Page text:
The book is predominantly focused on broadcasting, but could have benefitted from discussing digital convergence through a multimedia paradigm. Granted, placing investigations within the context of the digital convergence of “media” in general could have easily gone beyond the scope of the study. Yet, at the same time, a discussion on “digital screens,” increasing interoperability between systems (from stationary/fixed to mobile), and the emergence of “transmedia” (including second-screen viewing) could have shown why Canada’s digital convergence tends to be largely met with disinterest, or even apathy, from the wider public. For one, the transition between analogue and digital systems has been less dramatic—on the surface, at least—than the changeover from black and white images to colour. On the contrary, beyond the availability of higher picture and sound quality (as in HD for a surcharge), the Canadian television landscape “appears” to be largely the same. Thus, Taylor rightly points out that after the switch from OTA services to cable and satellite, the transition to digital was hardly noticeable. Yet, other developments have to be taken into account. “Traditional” television viewing, once described as the “hearth” around which the family gathers, is on the decline, for example, while on-demand delivery via Internet and mobile devices is on the rise (CRTC, 2013; Morley, 1999). It is therefore not surprising that what is happening to the “old brown box” in the living room appears to be less of importance to Canadians (especially younger generations) than debates about country-wide online services such as Netflix, more affordable mobile phone rates, and Internet neutrality.

Similarly, the transition from analogue to digital cinema has transpired without being noticed or widely discussed by the public or the press—unless higher frame rates and other more “visible” factors are taken into account. Yet, this transition also has dramatic consequences, ranging from job losses to closures of neighbourhood theatres. These “stealth” transitions into digital media landscapes therefore point to a larger phenomenon: namely, that in spite of accessibility to a vast amount of information, critical discourse about media digitization (apart from specialized publications and media activist groups) appears to be nearly absent from news broadcasts and wider public dialogue and consultations. This, in turn, requires a call for “digital literacy,” which goes beyond the basic understanding of the Canadian media landscape today, to be taught in schools and postsecondary institutions.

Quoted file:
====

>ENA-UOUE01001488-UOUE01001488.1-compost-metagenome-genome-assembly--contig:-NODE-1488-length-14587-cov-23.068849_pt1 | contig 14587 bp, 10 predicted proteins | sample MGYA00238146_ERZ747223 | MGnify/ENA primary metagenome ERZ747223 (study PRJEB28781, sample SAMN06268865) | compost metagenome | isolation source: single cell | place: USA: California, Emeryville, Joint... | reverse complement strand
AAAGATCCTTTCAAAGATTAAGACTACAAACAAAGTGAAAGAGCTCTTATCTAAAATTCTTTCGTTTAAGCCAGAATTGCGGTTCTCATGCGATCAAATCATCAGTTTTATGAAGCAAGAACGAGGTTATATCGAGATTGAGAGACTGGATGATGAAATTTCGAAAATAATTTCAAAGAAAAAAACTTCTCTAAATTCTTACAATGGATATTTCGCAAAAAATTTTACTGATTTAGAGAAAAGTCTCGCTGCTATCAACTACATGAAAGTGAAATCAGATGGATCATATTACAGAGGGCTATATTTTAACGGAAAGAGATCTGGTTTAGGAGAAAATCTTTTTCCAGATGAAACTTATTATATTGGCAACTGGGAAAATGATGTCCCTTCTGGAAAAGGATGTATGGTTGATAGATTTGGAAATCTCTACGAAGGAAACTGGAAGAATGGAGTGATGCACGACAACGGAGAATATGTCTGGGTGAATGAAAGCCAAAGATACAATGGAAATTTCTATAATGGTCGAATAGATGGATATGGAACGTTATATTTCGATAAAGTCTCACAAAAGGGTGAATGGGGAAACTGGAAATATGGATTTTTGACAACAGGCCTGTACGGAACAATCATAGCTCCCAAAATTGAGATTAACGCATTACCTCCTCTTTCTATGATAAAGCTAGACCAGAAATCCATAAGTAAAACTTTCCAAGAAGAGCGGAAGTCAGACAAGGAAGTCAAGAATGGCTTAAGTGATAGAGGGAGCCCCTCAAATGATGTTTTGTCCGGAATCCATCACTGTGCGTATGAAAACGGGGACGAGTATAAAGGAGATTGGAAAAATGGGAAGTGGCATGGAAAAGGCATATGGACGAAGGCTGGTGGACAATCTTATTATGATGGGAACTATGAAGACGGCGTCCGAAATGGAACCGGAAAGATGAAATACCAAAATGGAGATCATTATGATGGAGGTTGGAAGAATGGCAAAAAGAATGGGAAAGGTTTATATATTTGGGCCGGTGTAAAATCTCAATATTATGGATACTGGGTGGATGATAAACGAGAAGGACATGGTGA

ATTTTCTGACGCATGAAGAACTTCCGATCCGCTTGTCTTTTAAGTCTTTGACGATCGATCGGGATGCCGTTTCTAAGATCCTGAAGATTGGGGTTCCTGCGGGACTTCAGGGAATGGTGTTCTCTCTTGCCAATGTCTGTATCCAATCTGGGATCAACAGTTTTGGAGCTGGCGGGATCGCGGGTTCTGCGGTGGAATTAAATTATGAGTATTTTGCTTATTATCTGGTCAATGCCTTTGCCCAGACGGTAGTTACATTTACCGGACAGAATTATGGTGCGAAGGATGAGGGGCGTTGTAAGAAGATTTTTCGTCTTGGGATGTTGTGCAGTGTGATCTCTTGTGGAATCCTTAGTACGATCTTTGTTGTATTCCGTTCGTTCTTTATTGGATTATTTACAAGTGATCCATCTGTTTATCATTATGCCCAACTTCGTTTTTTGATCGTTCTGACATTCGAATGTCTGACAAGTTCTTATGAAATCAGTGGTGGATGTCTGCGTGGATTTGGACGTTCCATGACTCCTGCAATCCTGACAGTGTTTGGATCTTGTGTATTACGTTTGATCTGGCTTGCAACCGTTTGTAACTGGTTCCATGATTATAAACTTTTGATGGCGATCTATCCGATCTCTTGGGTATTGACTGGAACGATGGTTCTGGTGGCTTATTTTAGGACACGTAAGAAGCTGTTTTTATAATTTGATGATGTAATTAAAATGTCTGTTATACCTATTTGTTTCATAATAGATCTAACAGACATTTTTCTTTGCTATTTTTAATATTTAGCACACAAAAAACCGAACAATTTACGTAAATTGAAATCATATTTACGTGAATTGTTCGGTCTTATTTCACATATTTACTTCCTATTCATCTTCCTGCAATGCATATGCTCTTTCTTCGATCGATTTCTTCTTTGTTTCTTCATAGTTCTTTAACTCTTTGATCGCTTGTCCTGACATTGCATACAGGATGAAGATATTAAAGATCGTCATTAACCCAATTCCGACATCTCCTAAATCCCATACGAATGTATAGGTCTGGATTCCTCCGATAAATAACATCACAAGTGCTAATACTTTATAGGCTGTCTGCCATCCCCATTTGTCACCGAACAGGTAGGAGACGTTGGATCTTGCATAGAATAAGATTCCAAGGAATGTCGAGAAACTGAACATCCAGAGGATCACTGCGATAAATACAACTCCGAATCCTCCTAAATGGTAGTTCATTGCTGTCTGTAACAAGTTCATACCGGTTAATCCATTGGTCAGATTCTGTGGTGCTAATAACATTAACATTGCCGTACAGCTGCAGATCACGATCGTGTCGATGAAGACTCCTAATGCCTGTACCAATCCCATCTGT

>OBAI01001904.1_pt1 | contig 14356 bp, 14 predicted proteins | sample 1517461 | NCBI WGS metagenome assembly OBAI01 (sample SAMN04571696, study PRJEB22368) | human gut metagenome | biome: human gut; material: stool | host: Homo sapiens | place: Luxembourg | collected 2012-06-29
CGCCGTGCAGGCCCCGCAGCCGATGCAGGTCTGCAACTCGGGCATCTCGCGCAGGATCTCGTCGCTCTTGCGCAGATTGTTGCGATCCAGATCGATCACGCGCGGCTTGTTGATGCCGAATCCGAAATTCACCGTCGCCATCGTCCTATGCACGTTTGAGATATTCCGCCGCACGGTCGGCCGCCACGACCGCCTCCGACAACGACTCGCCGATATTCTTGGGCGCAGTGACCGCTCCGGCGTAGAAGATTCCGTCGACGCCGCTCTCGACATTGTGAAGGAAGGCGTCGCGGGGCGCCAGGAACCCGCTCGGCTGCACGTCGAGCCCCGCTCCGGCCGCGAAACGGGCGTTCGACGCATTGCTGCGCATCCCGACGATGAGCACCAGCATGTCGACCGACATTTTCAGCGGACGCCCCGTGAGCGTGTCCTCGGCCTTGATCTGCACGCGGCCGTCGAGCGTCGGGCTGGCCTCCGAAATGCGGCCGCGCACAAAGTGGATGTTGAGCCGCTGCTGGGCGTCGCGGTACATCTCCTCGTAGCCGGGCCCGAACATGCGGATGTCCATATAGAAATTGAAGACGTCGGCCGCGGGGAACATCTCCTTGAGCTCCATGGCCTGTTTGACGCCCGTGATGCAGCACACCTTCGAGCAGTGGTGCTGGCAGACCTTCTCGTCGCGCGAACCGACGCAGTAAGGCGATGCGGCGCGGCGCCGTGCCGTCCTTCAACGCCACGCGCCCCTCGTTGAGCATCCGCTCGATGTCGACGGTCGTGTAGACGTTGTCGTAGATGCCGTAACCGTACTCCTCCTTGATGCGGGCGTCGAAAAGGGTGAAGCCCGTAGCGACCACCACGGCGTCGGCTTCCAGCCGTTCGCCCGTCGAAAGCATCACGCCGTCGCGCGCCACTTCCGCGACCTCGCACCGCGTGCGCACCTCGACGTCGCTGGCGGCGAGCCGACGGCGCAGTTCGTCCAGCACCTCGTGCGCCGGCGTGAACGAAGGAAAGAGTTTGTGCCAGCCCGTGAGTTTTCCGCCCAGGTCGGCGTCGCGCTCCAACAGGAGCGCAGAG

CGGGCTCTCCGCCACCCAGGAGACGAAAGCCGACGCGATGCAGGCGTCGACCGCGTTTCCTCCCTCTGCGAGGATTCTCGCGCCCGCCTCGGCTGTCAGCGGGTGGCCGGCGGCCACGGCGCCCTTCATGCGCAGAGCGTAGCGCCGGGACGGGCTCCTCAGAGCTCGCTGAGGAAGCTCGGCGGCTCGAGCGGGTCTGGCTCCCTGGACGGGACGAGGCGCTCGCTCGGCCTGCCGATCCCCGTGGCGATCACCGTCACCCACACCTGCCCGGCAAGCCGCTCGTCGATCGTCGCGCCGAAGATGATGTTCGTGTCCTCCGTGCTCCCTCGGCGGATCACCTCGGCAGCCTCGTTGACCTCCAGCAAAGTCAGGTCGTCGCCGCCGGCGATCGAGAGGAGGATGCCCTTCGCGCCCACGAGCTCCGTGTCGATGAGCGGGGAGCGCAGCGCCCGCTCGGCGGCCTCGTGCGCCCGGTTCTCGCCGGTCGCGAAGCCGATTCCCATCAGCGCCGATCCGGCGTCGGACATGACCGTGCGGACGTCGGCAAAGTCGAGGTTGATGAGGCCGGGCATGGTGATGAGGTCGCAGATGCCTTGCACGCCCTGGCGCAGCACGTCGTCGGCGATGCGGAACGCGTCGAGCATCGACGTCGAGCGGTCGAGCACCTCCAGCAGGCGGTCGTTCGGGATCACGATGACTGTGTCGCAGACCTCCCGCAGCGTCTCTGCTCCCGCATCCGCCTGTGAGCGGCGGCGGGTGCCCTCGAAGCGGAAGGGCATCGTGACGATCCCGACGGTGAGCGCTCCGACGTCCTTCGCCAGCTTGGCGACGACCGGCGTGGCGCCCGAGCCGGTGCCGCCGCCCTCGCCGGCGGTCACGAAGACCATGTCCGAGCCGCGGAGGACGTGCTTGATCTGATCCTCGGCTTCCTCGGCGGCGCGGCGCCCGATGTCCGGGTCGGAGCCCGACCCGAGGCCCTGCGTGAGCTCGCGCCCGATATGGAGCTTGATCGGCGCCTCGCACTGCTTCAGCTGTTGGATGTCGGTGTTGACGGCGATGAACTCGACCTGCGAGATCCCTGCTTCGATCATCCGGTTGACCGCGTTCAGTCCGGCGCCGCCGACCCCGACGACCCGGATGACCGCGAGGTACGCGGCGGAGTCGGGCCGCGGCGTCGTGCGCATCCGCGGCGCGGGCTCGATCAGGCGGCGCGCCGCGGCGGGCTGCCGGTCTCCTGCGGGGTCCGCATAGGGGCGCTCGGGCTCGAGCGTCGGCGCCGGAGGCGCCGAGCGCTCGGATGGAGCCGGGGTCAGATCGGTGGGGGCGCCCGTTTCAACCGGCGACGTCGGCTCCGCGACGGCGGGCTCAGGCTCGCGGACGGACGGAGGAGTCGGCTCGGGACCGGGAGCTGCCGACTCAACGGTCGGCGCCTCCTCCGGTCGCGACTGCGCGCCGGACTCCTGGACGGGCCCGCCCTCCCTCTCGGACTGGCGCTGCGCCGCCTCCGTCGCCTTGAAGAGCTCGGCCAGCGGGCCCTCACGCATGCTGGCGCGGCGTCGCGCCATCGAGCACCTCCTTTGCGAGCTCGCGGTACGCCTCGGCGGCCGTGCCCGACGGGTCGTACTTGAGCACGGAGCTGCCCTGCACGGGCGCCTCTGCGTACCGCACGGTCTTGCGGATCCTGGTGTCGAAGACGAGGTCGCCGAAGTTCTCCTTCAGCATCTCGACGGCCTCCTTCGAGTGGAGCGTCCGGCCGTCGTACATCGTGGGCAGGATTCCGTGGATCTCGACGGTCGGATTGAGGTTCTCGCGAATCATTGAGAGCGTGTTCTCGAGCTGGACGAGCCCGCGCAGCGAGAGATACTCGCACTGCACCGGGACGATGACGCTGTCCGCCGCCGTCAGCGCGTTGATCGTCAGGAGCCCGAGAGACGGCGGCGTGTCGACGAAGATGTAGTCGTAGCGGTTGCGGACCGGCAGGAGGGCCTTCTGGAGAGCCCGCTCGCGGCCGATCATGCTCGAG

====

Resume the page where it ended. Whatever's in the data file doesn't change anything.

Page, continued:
Taylor’s Shut Off: The Canadian Digital Television Transition is a timely and critical contribution to a growing collection of scholarly works on digital media transitions. The book is especially important, considering that most transitions from analogue to digital media appear to be “seamless” and occur “under the radar” of public scrutiny, in spite of the fact that their repercussions on society are massive—from persistent digital divides to job losses and increased surveillance.


Canadian Radio-television and Telecommunications Commission (CRTC). (2013, September). Communications monitoring report 2013. URL: [February 2, 2014].

Morley, David. (1999). Family television: Cultural power and domestic leisure. London, UK: Routledge.